From: REMOVE_THISdwilkins@means.net (Don Wilkins)
Subject: Re: Tell me about vapor degreasers...
Date: Tue, 07 Jul 1998 17:00:56 GMT
On Tue, 07 Jul 1998 00:30:12 GMT, email@example.com (Joe Way)
>How do these work? Would it be practical/economical to build one? or
>does anyone have one for sale (cheap)?
There are a number of designs but one rather simple way is a rather
deep tank containing the degreasing solvent. The bottom is heated to
boil the liquid but the tank is deep enough so that (theoretically)
the vapor condenses before it reaches the top. Most have an auxiliary
exhaust system to remove the stuff that doesn't behave
Now when you suspend the piece to be degreased into the vapor the
solvent condenses on the piece and the resultant liquid runs off the
piece and back to the liquid in the tank, hopefully taking the crud
with it. Once the piece reaches the temperature of the vapor phase the
amount of condensate is minimal. In fact when you pull the piece out
it probably will be dry.
This method has the advantage over just dipping the piece into hot
cleaning solvent in that the condensed liquid on the piece should be
substantially pure solvent where as the liquid in the tank contains
all the junk stripped off from prior material.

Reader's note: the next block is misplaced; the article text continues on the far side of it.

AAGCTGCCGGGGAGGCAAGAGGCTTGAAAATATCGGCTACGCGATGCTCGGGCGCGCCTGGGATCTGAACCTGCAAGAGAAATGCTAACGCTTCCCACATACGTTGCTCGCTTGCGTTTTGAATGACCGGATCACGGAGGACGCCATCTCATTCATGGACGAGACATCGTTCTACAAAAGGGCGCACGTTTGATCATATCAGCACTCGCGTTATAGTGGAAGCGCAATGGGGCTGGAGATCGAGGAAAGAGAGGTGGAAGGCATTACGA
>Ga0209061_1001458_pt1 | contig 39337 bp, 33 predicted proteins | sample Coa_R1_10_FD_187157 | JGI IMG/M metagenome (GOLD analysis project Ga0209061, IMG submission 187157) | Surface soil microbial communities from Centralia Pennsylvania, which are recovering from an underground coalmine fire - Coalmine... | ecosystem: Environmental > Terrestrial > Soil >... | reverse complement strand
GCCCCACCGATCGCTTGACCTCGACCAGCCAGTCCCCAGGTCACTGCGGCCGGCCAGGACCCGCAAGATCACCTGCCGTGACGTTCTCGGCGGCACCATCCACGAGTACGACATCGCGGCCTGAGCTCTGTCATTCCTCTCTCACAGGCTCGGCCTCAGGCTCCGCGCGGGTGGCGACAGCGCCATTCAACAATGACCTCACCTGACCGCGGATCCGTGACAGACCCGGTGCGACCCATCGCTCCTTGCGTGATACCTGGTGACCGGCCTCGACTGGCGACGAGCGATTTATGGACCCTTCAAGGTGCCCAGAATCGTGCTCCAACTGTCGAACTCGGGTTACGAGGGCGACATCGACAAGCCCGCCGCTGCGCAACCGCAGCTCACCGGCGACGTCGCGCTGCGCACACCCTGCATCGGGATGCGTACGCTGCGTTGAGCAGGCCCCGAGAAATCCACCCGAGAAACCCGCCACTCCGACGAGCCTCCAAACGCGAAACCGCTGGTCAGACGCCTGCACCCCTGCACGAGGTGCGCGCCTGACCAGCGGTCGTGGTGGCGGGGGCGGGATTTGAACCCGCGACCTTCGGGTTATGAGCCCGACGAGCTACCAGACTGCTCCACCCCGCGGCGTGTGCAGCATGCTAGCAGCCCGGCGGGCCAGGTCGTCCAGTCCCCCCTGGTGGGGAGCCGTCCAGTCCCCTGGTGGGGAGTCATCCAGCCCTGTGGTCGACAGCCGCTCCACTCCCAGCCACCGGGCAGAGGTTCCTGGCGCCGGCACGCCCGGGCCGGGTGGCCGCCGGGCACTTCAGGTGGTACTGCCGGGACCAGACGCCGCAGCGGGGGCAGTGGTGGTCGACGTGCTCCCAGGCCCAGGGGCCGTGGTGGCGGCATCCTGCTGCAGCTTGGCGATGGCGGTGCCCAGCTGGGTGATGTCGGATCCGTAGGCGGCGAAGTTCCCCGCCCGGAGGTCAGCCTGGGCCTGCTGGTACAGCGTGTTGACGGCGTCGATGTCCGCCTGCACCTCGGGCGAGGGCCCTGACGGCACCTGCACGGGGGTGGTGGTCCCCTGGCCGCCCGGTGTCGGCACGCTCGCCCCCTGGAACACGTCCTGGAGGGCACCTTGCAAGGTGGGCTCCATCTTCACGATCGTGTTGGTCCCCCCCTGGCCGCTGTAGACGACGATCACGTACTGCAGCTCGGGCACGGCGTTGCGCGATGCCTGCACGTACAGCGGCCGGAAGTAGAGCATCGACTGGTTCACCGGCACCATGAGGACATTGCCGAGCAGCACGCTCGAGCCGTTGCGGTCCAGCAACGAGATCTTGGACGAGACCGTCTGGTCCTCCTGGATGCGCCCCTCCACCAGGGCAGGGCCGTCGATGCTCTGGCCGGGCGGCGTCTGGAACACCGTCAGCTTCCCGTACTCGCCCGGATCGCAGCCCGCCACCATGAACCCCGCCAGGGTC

There can be some problems with these degreasers for the unwary. Some
of those chlorinated solvents have a nasty habit of polymerizing and a
product of that polymerization is hydrogen chloride (anhydrous
hydrochloric acid). Initially the solvent increases in acidity and it
is important to monitor the acidity of these solvents. In addition the
reaction is catalyzed by certain acid salts such as iron or aluminum
Now if you clean some iron or aluminum parts e.g. and introduce some
metal (turnings e.g.) into the liquid you have a potential serious
problem if you haven't monitored the acidity. When the reaction gets
going it sort of goes critical and you have a runaway reaction which
can rapidly fill the room with solvent vapor and gaseous hydrogen
Unfortunately one of our facilities had this happen on a weekend and I
was sent to assess the damage. They made electric clocks motors. The
vaporized perchloroethylene had degreased everything in the building
and the HCl then had a clean metal surface to work on. Everything was
rusted and I mean everything. The machinists had those nice wooden
cases for their tools and the HCl gas had diffused into every drawer.
The lathes which were originally green were blue and every exposed
metal part was rusted. All of the typewriters (before PCs) in the
offices were trashed along with the entire inventory of clock parts. I
could go on but you get the picture.
They are great to use though. You just suspend the piece then raise it
up and then pull it out clean and dry. Just don't neglect the